Range on PMR446
PMR446 is a UHF radio service, UHF standing for Ultra High frequency, on UHF the WAVELENGTH of the wave is shorter than VHF radio waves since the frequency is higher. Because of the shorter wavelenght, UHF radio waves have their own unique characteristics.
Line of Sight
One of the most important characteristics of UHF PMR446 is that the range is largely line of sight.
This means if one aerial is in sight of another, communications can be made with ease. UHF radio waves may still refract off structures and materials which can allow some non-line of sight communication, as well as penetrating through the materials themselves but it is generally more restrictive in range than a line of sight link.
Since PMR446 is largely line of sight, the saying of “height is might” applies tremendously.
If someone is talking on PMR446 from a high place such as on top of a hill, mountain or high structure/building the range is only limited by the curvature of the earth, and like the line of sight rule, anything the radio antenna is in view of can be communicated with to a large extent. Most cases of long distance transmissions have been recorded when apparatus has been set up at a high elevation place.
Buildings and obstructions
Because UHF is line of sight buildings and other obstructions can be an issue for long distance transmissions.
However buildings may sometimes be of an advantage too, this is because UHF radio waves can diffract (bounce) like a mirror from these structures allowing a path to be made.
This is why despite not being fully line of sight you may still receive transmissions from others in a close range in an obstructive area such as a city, however diffraction comes at a cost, the more the radio wave is diffracted from objects the weaker it becomes.
A large flat area such as the countryside provides a potentially increased range with no obstructions to diffract or potentially block the signal, a range of 10 to 20 miles can be expected on a standard 0.5 watt radio in open countryside if conditions are ideal.
Power is the amount of RF energy measured in Watts a radio will output, the more power outputted the higher the potential intensity of the signal can be.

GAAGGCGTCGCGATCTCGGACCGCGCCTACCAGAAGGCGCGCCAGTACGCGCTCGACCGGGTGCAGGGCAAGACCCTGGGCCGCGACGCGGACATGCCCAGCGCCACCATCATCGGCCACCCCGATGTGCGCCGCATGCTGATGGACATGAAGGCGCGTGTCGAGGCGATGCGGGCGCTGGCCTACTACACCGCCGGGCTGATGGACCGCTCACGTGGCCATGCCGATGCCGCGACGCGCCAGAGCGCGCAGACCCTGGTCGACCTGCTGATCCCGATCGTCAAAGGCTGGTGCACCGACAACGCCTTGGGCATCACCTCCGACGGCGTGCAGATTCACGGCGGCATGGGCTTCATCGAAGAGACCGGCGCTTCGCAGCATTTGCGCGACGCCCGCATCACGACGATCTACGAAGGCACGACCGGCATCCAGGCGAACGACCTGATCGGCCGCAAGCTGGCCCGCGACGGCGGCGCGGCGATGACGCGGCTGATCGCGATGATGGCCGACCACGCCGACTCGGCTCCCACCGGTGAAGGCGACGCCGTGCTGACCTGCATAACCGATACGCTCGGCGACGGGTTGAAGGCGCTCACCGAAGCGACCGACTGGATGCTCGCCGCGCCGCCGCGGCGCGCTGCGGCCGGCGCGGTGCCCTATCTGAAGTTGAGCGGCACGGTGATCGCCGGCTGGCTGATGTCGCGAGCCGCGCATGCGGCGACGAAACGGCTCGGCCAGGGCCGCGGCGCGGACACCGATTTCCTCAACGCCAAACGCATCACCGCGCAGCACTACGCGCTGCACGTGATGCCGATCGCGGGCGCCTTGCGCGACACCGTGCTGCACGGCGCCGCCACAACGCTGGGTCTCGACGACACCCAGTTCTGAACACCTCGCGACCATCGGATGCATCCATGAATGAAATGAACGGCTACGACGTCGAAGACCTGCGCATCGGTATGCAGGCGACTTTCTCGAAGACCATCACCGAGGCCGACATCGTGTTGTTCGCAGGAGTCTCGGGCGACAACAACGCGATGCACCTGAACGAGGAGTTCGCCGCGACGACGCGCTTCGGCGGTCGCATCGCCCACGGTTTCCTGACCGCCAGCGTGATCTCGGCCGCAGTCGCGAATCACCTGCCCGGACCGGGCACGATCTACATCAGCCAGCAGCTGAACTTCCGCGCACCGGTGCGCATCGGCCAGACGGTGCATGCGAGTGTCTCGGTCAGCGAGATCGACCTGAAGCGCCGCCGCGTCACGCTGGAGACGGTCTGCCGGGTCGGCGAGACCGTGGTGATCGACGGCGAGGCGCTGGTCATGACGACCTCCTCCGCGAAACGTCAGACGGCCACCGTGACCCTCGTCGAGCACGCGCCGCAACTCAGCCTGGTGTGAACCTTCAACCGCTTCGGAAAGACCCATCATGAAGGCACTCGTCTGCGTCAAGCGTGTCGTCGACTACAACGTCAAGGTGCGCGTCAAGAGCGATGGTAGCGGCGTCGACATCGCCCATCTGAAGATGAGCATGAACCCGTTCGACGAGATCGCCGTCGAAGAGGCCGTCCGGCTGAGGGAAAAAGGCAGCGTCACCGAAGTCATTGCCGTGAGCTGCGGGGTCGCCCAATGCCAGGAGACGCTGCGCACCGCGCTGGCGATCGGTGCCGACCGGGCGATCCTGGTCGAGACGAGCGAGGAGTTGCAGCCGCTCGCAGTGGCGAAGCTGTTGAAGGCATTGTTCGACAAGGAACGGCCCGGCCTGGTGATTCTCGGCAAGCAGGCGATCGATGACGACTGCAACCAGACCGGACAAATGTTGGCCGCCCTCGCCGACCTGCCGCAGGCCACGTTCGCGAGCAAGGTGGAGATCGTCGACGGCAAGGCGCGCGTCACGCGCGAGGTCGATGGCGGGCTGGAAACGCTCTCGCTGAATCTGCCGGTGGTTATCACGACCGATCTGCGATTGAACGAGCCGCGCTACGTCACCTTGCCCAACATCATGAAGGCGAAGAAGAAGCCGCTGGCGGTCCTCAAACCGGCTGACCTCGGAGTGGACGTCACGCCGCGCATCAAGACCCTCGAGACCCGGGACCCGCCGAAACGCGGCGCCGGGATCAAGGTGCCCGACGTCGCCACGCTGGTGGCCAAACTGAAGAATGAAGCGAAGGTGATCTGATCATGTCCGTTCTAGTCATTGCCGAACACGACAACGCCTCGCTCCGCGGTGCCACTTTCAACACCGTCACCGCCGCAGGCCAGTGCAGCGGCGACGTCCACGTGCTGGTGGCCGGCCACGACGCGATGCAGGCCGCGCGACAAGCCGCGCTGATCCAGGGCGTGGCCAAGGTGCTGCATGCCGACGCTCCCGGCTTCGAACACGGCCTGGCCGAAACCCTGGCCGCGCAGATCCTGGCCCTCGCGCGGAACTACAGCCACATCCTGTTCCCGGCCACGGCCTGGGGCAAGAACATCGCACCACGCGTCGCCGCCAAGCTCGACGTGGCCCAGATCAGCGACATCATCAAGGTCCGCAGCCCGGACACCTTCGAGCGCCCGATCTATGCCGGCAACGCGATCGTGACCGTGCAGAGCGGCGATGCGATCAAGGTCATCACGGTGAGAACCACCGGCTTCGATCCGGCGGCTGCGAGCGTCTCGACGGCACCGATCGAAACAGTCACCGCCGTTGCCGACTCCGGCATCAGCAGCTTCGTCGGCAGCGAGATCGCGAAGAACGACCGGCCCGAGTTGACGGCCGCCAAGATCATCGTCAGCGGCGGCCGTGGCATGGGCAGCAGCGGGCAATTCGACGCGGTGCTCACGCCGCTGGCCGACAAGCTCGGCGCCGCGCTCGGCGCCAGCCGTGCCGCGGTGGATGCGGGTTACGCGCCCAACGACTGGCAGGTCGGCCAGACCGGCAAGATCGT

Officially, PMR446 radios are limited to 500mW (0.5 Watts), in practise this rule is scarcely ever followed and many users choose to use higher power.
Power is not the main factor that determines a radios range on UHF, that is location and height are far more important, even a 0.5 watt radio located on the top of a large hill can outperform a 50 watt radio with an antenna indoors low down.
This means in laymans terms, more power does not equate to more range, an efficient antenna as well as an ideal location is far more important. As stated before, the average PMR446 type approved radio will output around 0.5 watts, the average handheld UHF radio converted for use on 446 unofficially will output approximately 5 watts, whilst the average mobile radio will output roughly 25 watts.
Another potentially range-increasing phenomenon exists known as tropospheric ducting.
The troposphere is a section of the lower atmosphere in which when high pressure is formed with cool moist air below and warm air above, the radio waves may defract and become trapped in a “duct” travelling much further than usual before the duct fades.
Tropospheric propagation is largely dependent on the weather. The chance of tropospheric propagation increases when there is high pressure.
It is important not to confuse tropospheric ducting with ionospheric propogation or “Skip”. Unlike radios that operate on a much lower frequency (CB radios, HF amateur radio) UHF radio signals simply pass through the ionosphere (upper section of the atmosphere) that is responsible for long distance transmissions on high frequency radios because the UHF radio waves on PMR446 are too short of a wavelength to interact and bounce off it.